A few years ago, it was revealed that the tech industry, seen to be one of the most innovative and progressive, received low marks when it came to hiring and promoting women. This information, combined with other market developments, triggered emphasis on STEM training for women, increased non-discrimination training, and numerous other initiatives aimed at improving opportunities for women in the workplace.
As we start a new decade, its time to evaluate the impact of these efforts. The Bureau of Labor statistics reported that for the first time in nearly a decade, women hold the majority (50.04%) of jobs in the U.S, excluding farm workers and the self-employed. In addition, 44 percent of companies today have three or more women in their C-suite, up from 29 percent of companies in 2015. Great progress, right? Not so fast! As they say in the movies, if you truly want to understand something follow the money.
In recent years there has been a push on placement of women at the director level and above. However, the overall representation of women in the C-suite is far from parity. About 1 in 5 executives at these levels is a woman—and only 1 in 25 is a woman of color. This disparity starts at the first step up to manager. Forty one percent (41%) of companies report setting diversity targets for senior level positions, compared to less than one-third for representation of women at first-level management. As a result, men hold 62 percent of manager-level positions, while women hold just 38 percent. The gap widens as careers advance.
It is also worthwhile to understand the trends driving the increased percentage of women in the workplace. America is rapidly shifting towards a service economy. The occupations that are shrinking tend to be male-dominated, like manufacturing, while those that are growing remain female-dominated, like health care and education.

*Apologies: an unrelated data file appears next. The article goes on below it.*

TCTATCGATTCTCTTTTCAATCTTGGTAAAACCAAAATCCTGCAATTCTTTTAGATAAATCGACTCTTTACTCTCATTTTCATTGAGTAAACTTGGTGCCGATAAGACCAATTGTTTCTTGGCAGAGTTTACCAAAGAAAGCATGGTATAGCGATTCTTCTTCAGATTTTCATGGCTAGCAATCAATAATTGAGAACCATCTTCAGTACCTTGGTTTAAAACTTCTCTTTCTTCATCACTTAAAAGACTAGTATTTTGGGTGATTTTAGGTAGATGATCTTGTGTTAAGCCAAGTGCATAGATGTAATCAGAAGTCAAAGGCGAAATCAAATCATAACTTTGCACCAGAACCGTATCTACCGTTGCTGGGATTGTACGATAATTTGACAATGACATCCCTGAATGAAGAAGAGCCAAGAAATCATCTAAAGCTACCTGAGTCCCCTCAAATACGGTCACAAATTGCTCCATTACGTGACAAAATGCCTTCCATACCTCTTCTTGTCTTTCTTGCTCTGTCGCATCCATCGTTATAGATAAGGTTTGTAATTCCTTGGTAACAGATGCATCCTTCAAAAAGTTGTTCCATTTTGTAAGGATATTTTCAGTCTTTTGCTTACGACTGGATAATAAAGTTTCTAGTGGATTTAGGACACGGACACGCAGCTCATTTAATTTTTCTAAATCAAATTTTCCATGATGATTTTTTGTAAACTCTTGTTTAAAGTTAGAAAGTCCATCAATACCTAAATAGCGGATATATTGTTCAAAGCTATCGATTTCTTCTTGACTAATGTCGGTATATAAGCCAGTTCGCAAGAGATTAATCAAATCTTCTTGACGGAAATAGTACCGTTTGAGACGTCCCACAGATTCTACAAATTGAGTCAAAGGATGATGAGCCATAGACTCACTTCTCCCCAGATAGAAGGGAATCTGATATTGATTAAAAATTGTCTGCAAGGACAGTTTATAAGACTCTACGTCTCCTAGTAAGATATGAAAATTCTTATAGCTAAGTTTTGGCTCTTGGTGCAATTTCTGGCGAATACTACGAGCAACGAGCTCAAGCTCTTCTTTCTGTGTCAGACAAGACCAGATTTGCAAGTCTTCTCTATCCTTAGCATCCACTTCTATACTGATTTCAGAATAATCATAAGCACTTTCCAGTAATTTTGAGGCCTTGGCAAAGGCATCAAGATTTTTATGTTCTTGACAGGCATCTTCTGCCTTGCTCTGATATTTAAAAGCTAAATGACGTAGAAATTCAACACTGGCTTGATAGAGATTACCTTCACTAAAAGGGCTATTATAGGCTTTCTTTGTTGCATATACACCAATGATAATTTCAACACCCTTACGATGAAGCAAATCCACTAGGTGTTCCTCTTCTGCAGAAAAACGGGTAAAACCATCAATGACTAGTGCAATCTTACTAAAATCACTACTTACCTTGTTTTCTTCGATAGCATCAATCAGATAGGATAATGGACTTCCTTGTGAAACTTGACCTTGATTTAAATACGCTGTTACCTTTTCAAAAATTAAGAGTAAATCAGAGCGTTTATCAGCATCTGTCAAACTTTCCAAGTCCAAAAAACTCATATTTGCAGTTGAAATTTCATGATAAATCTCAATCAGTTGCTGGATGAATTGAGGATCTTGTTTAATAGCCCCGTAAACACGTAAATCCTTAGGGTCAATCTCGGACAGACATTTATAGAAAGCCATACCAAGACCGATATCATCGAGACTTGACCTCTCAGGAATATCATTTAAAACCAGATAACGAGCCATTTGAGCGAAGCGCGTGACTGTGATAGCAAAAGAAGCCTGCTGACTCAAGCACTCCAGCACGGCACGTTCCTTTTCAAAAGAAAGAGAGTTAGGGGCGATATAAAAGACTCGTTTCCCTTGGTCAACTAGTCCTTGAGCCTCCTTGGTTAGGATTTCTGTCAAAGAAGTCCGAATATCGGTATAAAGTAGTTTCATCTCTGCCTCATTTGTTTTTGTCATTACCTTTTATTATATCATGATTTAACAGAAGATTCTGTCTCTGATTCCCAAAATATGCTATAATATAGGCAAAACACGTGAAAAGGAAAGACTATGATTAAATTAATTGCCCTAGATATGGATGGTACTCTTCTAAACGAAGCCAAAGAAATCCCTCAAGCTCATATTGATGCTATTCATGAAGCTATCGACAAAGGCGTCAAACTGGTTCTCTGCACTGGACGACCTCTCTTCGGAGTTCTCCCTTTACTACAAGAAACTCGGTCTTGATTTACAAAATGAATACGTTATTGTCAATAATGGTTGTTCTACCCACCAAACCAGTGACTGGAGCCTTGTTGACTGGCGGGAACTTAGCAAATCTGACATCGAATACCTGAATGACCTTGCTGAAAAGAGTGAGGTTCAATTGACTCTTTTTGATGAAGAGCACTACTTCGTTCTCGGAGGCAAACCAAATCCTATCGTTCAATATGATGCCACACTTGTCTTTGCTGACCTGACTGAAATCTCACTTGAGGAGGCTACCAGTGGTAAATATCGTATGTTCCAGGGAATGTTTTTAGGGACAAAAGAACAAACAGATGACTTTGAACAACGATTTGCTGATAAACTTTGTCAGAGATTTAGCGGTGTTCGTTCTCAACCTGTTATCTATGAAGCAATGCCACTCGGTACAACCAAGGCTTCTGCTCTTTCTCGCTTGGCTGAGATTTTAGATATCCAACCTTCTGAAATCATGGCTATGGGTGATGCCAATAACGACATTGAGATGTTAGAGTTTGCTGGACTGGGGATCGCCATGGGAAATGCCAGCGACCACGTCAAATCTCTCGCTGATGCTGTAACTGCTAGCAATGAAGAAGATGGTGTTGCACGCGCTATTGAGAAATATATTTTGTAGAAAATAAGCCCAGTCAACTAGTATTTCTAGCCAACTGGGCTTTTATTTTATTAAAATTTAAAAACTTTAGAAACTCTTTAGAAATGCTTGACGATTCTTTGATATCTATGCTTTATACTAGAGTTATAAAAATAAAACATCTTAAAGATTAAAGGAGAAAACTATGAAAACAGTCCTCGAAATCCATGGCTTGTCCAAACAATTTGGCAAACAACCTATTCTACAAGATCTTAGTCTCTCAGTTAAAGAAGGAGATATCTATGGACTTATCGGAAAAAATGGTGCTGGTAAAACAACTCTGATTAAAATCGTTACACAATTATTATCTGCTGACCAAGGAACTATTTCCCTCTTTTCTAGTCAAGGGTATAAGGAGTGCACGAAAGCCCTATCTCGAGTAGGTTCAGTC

While the services sector includes high-paying professions such as physicians, many of this sector’s low-paying jobs, such as home health aides, are predominantly held by women. Women represent 84 percent of social services workers and 78 percent of health care workers. While there is a high demand for workers in these jobs, healthcare worker wages haven’t risen significantly. In addition, many of these positions are filled with part-time female workers.
While the tech sector often provides high-paying positions, little ground has been gained since the study released a few years ago. In fact, the tech industry is further behind than the U.S. economy overall. An analysis of self-reported company data from America’s two largest tech firms indicates that women hold fewer than 25% of the technical roles in each company. This is actually lower than the percentage of technical jobs held by women in the 1980s! High tech companies do meet or exceed the overall national percentage of women holding senior-level and management positions. However, women in the tech industry earn 29% less than their male counterparts and one-third of women over the age of 35 are still in junior positions.
Despite these discouraging statistics, there are some positive indications of things to come. An increasing number of women are successfully establishing their own companies. Organizations such as the Women's Business Enterprise National Council (WBENC) provide networking and support for women entrepreneurs. A growing number of leading companies have become WBENC corporate members and sponsors, successfully implementing world-class diversity and inclusion programs that enable growth and innovation, while breaking down barriers for women entrepreneurs.
nextSource is honored to have recently been certified as a Women’s Business Enterprise (WBE) through the Women’s Business Enterprise National Council (WBENC). We are proud to state that more than 60% of our employees are female. To learn more about ways in which nextSource can help you to achieve your diversity goals, contact us.